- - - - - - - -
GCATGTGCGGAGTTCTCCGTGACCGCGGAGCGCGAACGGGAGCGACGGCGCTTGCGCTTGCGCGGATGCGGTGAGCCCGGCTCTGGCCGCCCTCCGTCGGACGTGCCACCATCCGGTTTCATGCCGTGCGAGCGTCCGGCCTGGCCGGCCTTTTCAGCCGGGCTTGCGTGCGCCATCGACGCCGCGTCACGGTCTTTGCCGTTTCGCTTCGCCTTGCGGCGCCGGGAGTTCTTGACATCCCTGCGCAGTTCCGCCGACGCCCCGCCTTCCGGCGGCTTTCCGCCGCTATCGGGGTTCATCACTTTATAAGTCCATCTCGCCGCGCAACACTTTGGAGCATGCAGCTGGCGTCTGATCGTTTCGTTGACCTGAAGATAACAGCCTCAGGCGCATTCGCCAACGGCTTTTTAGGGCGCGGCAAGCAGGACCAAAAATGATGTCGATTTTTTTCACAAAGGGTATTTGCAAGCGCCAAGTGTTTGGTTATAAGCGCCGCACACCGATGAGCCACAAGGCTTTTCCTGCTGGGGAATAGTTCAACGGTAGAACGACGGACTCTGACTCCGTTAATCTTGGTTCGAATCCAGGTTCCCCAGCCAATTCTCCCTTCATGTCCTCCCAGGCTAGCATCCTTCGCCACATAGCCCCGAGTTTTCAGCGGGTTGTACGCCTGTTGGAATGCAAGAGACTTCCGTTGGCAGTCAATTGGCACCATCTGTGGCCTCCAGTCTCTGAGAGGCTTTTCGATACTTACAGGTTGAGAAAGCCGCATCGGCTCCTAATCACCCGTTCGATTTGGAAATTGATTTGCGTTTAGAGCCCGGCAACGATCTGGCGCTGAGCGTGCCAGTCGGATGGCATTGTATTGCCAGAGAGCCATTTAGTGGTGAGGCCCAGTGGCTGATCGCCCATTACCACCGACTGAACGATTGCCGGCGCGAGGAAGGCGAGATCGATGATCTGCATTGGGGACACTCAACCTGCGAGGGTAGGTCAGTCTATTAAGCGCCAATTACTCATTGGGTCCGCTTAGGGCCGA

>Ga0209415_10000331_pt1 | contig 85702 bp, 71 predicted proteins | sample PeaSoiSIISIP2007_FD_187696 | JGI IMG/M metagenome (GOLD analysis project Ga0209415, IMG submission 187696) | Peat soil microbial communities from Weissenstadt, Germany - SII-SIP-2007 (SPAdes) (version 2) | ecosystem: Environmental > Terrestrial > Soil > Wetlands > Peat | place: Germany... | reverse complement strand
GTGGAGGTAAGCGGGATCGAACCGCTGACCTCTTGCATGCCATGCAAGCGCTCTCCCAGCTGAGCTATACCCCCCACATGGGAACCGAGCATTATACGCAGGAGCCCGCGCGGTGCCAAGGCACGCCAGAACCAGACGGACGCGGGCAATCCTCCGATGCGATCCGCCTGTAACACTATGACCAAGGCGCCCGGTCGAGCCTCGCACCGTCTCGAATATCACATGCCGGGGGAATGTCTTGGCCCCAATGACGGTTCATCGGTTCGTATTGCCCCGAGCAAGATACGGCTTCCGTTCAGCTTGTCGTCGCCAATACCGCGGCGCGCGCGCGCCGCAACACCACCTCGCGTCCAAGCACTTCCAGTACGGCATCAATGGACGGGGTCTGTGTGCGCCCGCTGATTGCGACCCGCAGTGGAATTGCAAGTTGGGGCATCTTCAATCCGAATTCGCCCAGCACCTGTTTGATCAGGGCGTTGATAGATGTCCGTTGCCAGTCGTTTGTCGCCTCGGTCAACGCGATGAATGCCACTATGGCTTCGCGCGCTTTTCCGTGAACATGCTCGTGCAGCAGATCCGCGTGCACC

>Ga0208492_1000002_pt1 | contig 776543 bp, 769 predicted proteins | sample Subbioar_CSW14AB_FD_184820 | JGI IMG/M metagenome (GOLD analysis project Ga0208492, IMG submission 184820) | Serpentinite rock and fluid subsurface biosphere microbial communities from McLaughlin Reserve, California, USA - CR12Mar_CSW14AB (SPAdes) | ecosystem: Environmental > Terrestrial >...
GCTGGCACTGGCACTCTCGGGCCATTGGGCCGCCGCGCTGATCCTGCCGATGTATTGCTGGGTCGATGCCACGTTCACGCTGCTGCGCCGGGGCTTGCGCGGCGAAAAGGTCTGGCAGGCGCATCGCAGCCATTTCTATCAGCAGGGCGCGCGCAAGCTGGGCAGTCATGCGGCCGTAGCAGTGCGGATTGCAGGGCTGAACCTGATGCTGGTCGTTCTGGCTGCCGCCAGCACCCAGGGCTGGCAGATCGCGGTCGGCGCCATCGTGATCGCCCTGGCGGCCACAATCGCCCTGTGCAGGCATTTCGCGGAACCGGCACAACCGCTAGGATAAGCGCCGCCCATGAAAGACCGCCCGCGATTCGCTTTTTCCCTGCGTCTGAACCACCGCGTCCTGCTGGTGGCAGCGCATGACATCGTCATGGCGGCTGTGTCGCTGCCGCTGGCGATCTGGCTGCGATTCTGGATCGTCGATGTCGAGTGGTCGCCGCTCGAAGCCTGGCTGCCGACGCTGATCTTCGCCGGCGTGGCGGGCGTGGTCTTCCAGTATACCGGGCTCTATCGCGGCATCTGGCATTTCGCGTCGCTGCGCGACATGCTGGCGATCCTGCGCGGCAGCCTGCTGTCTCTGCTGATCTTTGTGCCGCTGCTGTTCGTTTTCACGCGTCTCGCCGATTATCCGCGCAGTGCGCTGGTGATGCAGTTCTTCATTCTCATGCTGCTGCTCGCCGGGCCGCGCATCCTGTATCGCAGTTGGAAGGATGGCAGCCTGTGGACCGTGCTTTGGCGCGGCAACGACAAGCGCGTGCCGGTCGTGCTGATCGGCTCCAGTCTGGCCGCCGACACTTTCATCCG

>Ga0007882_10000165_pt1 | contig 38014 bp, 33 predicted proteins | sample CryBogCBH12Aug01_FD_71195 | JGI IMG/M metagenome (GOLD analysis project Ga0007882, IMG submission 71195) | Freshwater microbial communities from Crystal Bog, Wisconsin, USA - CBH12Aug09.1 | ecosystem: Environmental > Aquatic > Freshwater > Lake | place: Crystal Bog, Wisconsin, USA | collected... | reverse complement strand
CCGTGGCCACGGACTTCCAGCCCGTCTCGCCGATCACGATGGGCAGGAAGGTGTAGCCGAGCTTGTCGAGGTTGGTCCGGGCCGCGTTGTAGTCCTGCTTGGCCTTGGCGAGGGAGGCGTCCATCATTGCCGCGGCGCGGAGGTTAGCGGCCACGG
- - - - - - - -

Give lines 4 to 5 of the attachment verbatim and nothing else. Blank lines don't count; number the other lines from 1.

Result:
>Ga0208492_1000002_pt1 | contig 776543 bp, 769 predicted proteins | sample Subbioar_CSW14AB_FD_184820 | JGI IMG/M metagenome (GOLD analysis project Ga0208492, IMG submission 184820) | Serpentinite rock and fluid subsurface biosphere microbial communities from McLaughlin Reserve, California, USA - CR12Mar_CSW14AB (SPAdes) | ecosystem: Environmental > Terrestrial >...
GCTGGCACTGGCACTCTCGGGCCATTGGGCCGCCGCGCTGATCCTGCCGATGTATTGCTGGGTCGATGCCACGTTCACGCTGCTGCGCCGGGGCTTGCGCGGCGAAAAGGTCTGGCAGGCGCATCGCAGCCATTTCTATCAGCAGGGCGCGCGCAAGCTGGGCAGTCATGCGGCCGTAGCAGTGCGGATTGCAGGGCTGAACCTGATGCTGGTCGTTCTGGCTGCCGCCAGCACCCAGGGCTGGCAGATCGCGGTCGGCGCCATCGTGATCGCCCTGGCGGCCACAATCGCCCTGTGCAGGCATTTCGCGGAACCGGCACAACCGCTAGGATAAGCGCCGCCCATGAAAGACCGCCCGCGATTCGCTTTTTCCCTGCGTCTGAACCACCGCGTCCTGCTGGTGGCAGCGCATGACATCGTCATGGCGGCTGTGTCGCTGCCGCTGGCGATCTGGCTGCGATTCTGGATCGTCGATGTCGAGTGGTCGCCGCTCGAAGCCTGGCTGCCGACGCTGATCTTCGCCGGCGTGGCGGGCGTGGTCTTCCAGTATACCGGGCTCTATCGCGGCATCTGGCATTTCGCGTCGCTGCGCGACATGCTGGCGATCCTGCGCGGCAGCCTGCTGTCTCTGCTGATCTTTGTGCCGCTGCTGTTCGTTTTCACGCGTCTCGCCGATTATCCGCGCAGTGCGCTGGTGATGCAGTTCTTCATTCTCATGCTGCTGCTCGCCGGGCCGCGCATCCTGTATCGCAGTTGGAAGGATGGCAGCCTGTGGACCGTGCTTTGGCGCGGCAACGACAAGCGCGTGCCGGTCGTGCTGATCGGCTCCAGTCTGGCCGCCGACACTTTCATCCG